7 Ways Travel Increases Your Employability

See also: Employability Skills

If you’re looking to advance in your career, then travel may not be a priority, especially not long-term travel.

Travel for any length of time, however, does not detract from your professional life but can actually develop skills that will increase your employability.

From living and working in a different country, to taking a short cruise from the UK, you’re still working on sides of yourself that, in the long run, will give you a career boost once you return home.

Here are seven skills that travel helps develop.

1. Time Management and Understanding of Cultural Differences

Waking up to the same commute every day means you can get your timekeeping down to a fine art through consistent practice. But travelling doesn’t give you that luxury as you are constantly having to manage different cities and transport systems to catch buses, trains, and planes that aren’t going to wait for you.

If you’re in a career that requires a lot of foreign travel for meetings, then timekeeping is a vital skill. The understanding of different cultures will also be useful for understanding different cultures’ concepts of time. For instance, where Americans, Germans, and Swiss prioritise punctuality and a linear concept of time, Spaniards and Italians prioritise each moment and the value of each meeting itself.

Where an American will cut off a conversation and end the meeting because the time is up, an Italian, providing the conversation is valuable, will stay until it has finished.

When travelling, we not only become more efficient at time management, but we gain respect and perspective for the times on which other cultures run their lives.

2. Responsibility and Self-Management Skills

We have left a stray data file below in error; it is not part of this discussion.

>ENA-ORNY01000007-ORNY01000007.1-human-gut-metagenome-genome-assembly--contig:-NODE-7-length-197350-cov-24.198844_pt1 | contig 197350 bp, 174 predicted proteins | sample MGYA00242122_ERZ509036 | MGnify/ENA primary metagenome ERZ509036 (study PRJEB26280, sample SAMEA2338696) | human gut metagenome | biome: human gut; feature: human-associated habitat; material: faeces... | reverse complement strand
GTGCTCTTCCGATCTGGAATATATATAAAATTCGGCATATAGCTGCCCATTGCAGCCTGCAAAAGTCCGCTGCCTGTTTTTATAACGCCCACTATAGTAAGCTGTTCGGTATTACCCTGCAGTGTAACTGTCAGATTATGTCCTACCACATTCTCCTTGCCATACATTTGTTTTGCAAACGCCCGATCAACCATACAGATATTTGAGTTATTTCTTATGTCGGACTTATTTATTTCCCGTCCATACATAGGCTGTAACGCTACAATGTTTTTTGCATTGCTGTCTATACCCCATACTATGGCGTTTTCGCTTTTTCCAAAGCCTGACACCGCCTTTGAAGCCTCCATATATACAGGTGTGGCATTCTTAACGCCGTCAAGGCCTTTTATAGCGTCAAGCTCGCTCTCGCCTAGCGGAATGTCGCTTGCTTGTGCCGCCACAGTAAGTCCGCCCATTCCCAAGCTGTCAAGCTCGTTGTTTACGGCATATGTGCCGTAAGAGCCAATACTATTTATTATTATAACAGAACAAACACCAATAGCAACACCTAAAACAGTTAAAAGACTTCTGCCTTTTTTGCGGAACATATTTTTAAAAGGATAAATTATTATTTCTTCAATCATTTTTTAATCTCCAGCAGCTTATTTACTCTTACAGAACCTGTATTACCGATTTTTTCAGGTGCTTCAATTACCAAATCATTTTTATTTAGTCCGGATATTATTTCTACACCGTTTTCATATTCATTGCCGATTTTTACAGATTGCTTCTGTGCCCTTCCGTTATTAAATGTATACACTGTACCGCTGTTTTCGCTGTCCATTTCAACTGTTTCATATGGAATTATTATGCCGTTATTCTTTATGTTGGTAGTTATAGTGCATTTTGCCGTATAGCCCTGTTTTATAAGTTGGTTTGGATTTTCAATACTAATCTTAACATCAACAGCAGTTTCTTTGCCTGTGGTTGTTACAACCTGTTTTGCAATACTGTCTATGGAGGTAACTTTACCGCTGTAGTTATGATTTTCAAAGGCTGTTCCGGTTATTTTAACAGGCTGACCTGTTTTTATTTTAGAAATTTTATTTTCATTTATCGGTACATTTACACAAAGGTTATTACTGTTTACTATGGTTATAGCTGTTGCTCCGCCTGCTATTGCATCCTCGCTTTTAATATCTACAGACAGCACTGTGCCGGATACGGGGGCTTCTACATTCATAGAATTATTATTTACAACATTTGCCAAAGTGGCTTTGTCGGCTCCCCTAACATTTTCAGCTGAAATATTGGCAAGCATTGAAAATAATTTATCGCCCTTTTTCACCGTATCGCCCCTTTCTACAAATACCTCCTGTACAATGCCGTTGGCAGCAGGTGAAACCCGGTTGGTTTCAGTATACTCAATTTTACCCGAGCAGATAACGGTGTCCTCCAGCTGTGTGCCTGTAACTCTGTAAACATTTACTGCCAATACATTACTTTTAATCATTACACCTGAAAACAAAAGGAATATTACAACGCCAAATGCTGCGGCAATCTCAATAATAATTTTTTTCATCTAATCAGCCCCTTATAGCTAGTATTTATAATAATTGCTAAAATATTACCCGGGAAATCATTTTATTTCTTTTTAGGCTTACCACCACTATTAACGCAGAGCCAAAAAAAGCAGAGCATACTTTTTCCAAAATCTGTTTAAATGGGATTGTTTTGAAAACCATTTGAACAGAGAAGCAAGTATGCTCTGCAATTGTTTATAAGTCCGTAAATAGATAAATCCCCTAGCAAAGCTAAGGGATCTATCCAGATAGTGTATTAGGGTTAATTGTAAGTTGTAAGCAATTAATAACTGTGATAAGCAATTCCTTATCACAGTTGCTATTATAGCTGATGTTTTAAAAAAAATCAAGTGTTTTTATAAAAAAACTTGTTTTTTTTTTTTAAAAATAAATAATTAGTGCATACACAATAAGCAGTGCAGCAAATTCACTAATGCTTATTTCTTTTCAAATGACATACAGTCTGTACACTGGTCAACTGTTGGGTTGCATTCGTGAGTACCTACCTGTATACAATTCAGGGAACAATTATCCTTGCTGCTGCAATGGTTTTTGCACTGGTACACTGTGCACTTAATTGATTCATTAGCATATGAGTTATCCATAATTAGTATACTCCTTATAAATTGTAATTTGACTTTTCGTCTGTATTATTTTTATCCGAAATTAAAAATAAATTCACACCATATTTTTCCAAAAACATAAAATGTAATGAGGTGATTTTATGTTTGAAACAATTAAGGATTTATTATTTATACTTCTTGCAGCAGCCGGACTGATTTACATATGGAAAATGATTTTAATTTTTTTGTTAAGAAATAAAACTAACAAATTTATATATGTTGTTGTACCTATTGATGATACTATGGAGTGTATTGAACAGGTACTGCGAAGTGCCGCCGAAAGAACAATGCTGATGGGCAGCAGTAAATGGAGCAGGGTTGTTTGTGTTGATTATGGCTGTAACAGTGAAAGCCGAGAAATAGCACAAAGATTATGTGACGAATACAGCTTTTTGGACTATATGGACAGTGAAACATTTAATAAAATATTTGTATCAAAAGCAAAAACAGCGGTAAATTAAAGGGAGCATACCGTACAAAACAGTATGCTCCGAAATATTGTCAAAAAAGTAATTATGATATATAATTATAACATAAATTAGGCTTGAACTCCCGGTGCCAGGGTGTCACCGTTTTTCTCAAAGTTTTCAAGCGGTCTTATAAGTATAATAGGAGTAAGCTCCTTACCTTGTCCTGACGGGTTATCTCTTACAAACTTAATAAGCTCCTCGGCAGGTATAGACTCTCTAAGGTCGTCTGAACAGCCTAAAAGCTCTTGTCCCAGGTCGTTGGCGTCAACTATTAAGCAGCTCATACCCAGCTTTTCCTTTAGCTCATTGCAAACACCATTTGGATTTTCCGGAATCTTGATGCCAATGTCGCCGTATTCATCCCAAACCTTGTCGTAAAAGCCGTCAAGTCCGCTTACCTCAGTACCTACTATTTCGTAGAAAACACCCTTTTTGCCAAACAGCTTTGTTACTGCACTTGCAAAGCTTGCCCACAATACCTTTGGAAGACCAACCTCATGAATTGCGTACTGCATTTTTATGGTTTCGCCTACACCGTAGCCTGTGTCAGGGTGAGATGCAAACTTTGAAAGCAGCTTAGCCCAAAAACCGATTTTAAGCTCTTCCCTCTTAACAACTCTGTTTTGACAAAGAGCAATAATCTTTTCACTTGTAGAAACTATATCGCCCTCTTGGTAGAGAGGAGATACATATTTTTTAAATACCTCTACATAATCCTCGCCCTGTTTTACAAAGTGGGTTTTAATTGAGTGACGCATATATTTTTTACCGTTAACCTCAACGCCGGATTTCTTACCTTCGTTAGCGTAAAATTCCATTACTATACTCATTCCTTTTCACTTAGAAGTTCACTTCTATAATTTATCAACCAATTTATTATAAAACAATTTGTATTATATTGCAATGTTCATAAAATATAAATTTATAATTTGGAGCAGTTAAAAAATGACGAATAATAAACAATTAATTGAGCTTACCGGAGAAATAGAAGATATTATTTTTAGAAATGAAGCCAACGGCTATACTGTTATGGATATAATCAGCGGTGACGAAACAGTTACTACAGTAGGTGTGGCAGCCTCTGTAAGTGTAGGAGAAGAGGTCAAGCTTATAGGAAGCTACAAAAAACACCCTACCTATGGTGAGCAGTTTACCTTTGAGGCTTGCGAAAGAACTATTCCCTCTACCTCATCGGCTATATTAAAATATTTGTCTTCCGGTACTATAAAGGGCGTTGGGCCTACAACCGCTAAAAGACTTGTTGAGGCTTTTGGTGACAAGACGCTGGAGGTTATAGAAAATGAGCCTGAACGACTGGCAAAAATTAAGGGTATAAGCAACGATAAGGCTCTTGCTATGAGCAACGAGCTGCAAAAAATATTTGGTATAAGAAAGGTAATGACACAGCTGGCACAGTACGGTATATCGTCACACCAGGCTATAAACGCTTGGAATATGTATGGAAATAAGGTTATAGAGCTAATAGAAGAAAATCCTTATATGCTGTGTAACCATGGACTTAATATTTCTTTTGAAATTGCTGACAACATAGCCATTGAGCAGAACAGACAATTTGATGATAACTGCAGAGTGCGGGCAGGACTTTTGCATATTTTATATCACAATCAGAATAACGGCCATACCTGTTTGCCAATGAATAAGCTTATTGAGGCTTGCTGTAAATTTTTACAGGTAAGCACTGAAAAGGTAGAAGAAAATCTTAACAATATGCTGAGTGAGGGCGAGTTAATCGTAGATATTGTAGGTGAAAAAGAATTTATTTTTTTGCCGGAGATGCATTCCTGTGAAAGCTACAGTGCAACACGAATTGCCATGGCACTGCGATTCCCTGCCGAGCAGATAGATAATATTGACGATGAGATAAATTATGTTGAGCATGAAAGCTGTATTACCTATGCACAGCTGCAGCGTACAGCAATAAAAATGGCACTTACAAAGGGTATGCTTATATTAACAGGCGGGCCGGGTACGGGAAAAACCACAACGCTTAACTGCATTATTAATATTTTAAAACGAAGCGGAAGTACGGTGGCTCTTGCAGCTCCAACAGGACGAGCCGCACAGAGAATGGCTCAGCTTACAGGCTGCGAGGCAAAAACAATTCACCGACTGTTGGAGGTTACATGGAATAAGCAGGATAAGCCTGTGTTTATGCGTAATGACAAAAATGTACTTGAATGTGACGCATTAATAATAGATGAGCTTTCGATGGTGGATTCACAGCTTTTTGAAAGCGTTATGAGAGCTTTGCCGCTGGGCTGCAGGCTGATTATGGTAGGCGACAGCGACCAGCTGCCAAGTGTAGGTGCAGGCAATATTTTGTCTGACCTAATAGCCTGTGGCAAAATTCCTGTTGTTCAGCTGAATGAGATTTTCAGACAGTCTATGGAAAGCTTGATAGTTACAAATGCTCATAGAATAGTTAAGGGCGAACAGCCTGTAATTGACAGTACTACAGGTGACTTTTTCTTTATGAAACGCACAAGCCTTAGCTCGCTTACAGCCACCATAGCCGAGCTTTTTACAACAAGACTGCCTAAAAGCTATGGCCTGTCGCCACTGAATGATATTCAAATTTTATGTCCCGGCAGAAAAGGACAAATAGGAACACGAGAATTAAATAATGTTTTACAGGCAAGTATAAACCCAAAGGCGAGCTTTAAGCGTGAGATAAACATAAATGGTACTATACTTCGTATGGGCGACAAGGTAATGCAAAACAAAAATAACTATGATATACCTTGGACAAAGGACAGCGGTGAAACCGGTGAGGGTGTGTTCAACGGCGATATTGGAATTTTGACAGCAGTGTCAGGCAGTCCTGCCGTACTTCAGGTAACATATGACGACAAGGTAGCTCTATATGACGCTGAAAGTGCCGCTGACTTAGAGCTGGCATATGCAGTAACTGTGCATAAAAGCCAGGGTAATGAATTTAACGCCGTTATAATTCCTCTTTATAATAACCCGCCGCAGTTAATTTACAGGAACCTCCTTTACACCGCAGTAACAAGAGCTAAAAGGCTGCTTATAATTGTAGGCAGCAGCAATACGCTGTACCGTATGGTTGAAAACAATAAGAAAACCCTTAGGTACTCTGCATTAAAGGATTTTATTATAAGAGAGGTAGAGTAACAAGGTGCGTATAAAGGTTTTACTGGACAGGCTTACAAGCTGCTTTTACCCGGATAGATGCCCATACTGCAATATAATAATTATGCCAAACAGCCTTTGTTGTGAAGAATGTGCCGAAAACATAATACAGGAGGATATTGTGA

When you travel, and especially if you travel alone, you have to learn how to take care of yourself.

When there is no one else to pick up your loose ends, self-management becomes second instinct. Hand-in-hand with organization, flexibility and timekeeping, there is no one else who can take care of you if you miss a detail.

On return from your trip, your self-management skills will be invaluable in a work environment as they will translate into becoming an independent and self-motivated worker.

3. Languages - From a Year Abroad to a Cruise from the UK

Being fluent, or at least proficient, in a second language is one of the most powerful things to have on your CV.

Still, why take evening classes in Spanish once a week for five years when you could live and study there for a year and return with an even better grasp of the language?

According to the FSI, the US Foreign Language Study Institute, it should take 480 hours to reach basic fluency in easy languages, and 720 hours for more complex ones.

The pay-off isn’t just increased employability but also increased earning potential. Research by Rosetta Stone found that 17% of bilingual households have an income of over $100,000 a year. Moreover, if you speak at least one foreign language, then you’re likely to be earning $10,000 more a year than a household that only speaks English.

You don’t just have to live in a country to learn that language, though. Travelling through a country gives plenty of opportunities to practice your vocabulary. Even if you’re on a cruise and spending limited amounts of time on the shore, you can still get some classes in. Larger cruise lines like NCL Cruises offer language courses, so you can make use of all that time away from land and then apply your knowledge when you reach the next destination.

4. Flexibility to Handle Whatever Comes Your Way

Travel requires the ability to roll with the punches and think on your feet.